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  1. Structural Proof Theory.Sara Negri, Jan von Plato & Aarne Ranta - 2001 - Cambridge University Press.
    Structural proof theory is a branch of logic that studies the general structure and properties of logical and mathematical proofs. This book is both a concise introduction to the central results and methods of structural proof theory, and a work of research that will be of interest to specialists. The book is designed to be used by students of philosophy, mathematics and computer science. The book contains a wealth of results on proof-theoretical systems, including extensions of such systems from logic (...)
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  • A Note on the Godel-Gentzen Translation.Hajime Ishihara - 2000 - Mathematical Logic Quarterly 46 (1):135-138.
    We give a variant of the Gödel-Gentzen-negative translation, and a syntactic characterization which entails conservativity result for formulas.
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  • Basic Proof Theory.A. S. Troelstra - 2000 - Cambridge University Press.
    This introduction to the basic ideas of structural proof theory contains a thorough discussion and comparison of various types of formalization of first-order logic. Examples are given of several areas of application, namely: the metamathematics of pure first-order logic (intuitionistic as well as classical); the theory of logic programming; category theory; modal logic; linear logic; first-order arithmetic and second-order logic. In each case the aim is to illustrate the methods in relatively simple situations and then apply them elsewhere in much (...)
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  • Basic Proof Theory.Roy Dyckhoff - 2001 - Bulletin of Symbolic Logic 7 (2):280-280.
  • Structural Proof Theory.Harold T. Hodes - 2006 - Philosophical Review 115 (2):255-258.
  • Minimal From Classical Proofs.Helmut Schwichtenberg & Christoph Senjak - 2013 - Annals of Pure and Applied Logic 164 (6):740-748.
    Let A be a formula without implications, and Γ consist of formulas containing disjunction and falsity only negatively and implication only positively. Orevkov and Nadathur proved that classical derivability of A from Γ implies intuitionistic derivability, by a transformation of derivations in sequent calculi. We give a new proof of this result , where the input data are natural deduction proofs in long normal form involving stability axioms for relations; the proof gives a quadratic algorithm to remove the stability axioms. (...)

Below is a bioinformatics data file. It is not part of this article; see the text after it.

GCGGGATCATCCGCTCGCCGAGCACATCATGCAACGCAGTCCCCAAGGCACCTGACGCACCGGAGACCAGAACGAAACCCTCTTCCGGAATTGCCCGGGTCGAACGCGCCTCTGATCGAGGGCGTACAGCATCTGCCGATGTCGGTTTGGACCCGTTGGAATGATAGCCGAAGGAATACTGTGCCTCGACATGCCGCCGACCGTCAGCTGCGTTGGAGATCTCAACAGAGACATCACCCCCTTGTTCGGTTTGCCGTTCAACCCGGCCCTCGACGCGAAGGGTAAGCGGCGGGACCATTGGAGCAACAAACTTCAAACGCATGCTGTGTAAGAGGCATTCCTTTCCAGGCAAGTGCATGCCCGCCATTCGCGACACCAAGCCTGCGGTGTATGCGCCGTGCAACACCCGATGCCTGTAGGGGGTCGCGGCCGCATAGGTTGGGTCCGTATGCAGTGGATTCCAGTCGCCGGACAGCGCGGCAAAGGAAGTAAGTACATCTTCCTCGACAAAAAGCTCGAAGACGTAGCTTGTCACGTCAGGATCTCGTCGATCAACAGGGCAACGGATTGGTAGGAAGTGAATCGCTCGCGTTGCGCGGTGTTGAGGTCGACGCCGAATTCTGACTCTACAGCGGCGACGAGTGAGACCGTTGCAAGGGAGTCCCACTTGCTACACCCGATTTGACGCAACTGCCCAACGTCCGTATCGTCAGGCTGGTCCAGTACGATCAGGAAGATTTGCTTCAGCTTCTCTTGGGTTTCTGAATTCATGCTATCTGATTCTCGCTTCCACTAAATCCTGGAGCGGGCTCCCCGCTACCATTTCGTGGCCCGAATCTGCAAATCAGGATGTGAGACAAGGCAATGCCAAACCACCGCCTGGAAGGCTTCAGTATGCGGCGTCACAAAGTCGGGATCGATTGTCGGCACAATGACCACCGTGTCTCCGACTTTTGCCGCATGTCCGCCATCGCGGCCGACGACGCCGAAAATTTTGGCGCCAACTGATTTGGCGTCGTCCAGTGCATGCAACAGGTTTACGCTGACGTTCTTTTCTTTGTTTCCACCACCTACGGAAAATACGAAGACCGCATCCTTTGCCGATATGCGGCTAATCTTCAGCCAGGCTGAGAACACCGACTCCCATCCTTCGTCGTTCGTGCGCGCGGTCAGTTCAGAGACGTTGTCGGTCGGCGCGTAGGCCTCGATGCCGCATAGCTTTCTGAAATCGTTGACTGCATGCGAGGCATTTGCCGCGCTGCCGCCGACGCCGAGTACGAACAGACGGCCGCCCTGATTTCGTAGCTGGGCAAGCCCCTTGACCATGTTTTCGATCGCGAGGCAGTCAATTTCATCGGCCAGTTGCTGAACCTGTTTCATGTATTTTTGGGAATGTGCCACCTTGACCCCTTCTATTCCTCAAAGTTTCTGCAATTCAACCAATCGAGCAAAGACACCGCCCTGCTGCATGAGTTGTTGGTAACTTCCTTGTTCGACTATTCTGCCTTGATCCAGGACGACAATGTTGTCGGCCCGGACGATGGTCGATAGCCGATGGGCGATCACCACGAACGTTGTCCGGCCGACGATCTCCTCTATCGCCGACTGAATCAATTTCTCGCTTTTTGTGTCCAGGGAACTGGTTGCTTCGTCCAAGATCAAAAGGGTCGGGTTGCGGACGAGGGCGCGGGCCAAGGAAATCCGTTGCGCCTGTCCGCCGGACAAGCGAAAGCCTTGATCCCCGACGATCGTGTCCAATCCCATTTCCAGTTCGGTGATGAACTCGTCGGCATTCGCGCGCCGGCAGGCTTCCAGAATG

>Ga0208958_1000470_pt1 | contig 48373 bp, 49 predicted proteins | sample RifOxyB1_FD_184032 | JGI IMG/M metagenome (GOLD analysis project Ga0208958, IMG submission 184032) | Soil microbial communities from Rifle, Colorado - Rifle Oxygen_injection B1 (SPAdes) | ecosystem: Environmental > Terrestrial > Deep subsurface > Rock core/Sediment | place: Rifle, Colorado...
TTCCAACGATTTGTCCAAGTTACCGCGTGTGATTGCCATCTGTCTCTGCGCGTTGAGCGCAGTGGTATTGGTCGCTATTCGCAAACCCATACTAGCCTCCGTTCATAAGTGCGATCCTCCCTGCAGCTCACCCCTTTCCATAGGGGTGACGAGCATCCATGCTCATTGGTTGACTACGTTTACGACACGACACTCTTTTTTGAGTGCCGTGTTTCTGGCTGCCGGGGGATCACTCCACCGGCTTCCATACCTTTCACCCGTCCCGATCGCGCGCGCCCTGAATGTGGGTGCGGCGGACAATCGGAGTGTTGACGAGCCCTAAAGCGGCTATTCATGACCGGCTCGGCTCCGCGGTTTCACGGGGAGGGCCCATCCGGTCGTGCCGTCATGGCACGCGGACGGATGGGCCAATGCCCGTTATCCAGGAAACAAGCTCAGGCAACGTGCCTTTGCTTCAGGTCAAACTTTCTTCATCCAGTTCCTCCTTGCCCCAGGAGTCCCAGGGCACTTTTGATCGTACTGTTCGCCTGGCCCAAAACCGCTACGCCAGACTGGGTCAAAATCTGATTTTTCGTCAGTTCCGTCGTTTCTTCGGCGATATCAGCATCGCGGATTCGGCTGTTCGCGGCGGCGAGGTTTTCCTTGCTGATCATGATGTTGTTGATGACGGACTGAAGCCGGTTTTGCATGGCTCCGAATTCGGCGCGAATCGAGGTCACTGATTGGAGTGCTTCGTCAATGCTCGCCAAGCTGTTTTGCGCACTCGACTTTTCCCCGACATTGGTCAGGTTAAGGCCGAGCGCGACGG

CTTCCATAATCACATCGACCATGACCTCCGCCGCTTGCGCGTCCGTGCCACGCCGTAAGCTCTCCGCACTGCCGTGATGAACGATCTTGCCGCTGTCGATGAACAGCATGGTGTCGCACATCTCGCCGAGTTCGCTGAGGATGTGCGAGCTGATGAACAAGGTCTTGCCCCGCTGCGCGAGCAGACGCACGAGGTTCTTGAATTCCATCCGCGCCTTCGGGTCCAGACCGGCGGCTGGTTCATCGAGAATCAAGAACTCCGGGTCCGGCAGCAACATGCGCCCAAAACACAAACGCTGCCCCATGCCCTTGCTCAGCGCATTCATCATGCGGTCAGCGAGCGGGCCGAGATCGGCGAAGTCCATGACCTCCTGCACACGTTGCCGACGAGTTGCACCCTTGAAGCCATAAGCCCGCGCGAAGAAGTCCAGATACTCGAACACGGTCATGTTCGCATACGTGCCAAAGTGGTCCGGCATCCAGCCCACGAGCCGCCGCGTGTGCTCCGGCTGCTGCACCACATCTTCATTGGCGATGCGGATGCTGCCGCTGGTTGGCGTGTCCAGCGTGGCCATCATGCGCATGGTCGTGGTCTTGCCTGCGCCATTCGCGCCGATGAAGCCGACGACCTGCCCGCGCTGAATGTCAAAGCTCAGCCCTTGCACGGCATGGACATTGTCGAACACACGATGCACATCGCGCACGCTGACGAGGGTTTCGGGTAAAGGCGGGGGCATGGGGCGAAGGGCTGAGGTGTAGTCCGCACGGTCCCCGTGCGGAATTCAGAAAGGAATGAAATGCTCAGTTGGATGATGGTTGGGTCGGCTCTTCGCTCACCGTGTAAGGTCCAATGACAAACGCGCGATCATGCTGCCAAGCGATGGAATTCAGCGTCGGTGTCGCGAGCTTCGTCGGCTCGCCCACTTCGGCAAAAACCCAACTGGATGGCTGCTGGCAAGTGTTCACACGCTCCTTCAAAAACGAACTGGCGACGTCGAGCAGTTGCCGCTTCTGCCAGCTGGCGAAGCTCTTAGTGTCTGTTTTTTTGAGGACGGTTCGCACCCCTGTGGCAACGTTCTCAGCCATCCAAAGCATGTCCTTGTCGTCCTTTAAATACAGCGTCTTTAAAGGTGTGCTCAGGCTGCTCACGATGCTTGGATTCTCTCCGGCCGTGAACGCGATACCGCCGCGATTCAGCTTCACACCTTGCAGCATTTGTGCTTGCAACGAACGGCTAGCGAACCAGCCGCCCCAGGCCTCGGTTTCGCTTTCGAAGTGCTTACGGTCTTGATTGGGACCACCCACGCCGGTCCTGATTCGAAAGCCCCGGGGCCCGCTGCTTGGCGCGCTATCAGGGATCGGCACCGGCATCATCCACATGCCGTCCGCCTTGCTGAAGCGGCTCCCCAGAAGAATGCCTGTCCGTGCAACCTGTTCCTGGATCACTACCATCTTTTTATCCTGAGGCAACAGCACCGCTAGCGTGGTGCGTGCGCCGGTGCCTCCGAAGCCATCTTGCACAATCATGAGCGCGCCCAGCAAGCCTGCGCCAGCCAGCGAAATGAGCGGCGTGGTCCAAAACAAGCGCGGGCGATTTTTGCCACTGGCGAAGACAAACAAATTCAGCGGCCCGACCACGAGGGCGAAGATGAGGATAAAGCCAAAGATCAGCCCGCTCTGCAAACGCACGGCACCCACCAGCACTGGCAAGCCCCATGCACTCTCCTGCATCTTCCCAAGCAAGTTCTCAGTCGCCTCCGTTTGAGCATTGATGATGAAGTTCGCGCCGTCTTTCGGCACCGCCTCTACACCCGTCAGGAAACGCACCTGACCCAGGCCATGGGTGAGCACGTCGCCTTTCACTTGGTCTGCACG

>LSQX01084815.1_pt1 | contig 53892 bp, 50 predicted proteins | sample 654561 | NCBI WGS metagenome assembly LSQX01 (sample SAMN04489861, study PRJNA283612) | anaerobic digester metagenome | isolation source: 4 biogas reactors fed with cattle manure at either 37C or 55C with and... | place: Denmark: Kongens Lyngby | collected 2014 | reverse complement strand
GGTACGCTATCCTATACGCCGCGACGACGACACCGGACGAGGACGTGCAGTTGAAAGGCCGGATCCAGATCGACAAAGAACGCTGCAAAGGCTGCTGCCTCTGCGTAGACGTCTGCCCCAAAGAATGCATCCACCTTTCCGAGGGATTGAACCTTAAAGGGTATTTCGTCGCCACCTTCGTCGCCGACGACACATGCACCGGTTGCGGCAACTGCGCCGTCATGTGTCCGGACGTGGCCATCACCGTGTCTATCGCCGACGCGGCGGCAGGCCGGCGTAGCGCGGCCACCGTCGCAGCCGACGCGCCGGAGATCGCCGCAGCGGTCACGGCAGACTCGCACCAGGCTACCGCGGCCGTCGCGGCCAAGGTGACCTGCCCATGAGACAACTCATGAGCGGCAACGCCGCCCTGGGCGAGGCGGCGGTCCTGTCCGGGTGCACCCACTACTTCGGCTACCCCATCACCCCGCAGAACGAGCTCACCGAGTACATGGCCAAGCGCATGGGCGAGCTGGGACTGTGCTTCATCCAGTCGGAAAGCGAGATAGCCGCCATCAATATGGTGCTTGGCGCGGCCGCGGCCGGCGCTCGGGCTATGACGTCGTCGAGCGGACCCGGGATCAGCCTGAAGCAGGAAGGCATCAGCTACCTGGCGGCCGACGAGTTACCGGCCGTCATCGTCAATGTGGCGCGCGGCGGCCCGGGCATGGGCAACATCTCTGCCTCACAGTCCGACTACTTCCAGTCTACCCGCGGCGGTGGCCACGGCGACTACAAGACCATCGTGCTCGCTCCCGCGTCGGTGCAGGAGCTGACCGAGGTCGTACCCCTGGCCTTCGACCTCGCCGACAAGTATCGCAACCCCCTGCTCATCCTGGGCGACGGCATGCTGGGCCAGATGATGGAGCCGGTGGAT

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  • Proof Analysis: A Contribution to Hilbert's Last Problem.Sara Negri & Jan von Plato - 2011 - Cambridge University Press.
    Machine generated contents note: Prologue: Hilbert's Last Problem; 1. Introduction; Part I. Proof Systems Based on Natural Deduction: 2. Rules of proof: natural deduction; 3. Axiomatic systems; 4. Order and lattice theory; 5. Theories with existence axioms; Part II. Proof Systems Based on Sequent Calculus: 6. Rules of proof: sequent calculus; 7. Linear order; Part III. Proof Systems for Geometric Theories: 8. Geometric theories; 9. Classical and intuitionistic axiomatics; 10. Proof analysis in elementary geometry; Part IV. Proof Systems for Nonclassical (...)
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  • Contraction-Free Sequent Calculi for Geometric Theories with an Application to Barr's Theorem.Sara Negri - 2003 - Archive for Mathematical Logic 42 (4):389-401.
    Geometric theories are presented as contraction- and cut-free systems of sequent calculi with mathematical rules following a prescribed rule-scheme that extends the scheme given in Negri and von Plato. Examples include cut-free calculi for Robinson arithmetic and real closed fields. As an immediate consequence of cut elimination, it is shown that if a geometric implication is classically derivable from a geometric theory then it is intuitionistically derivable.
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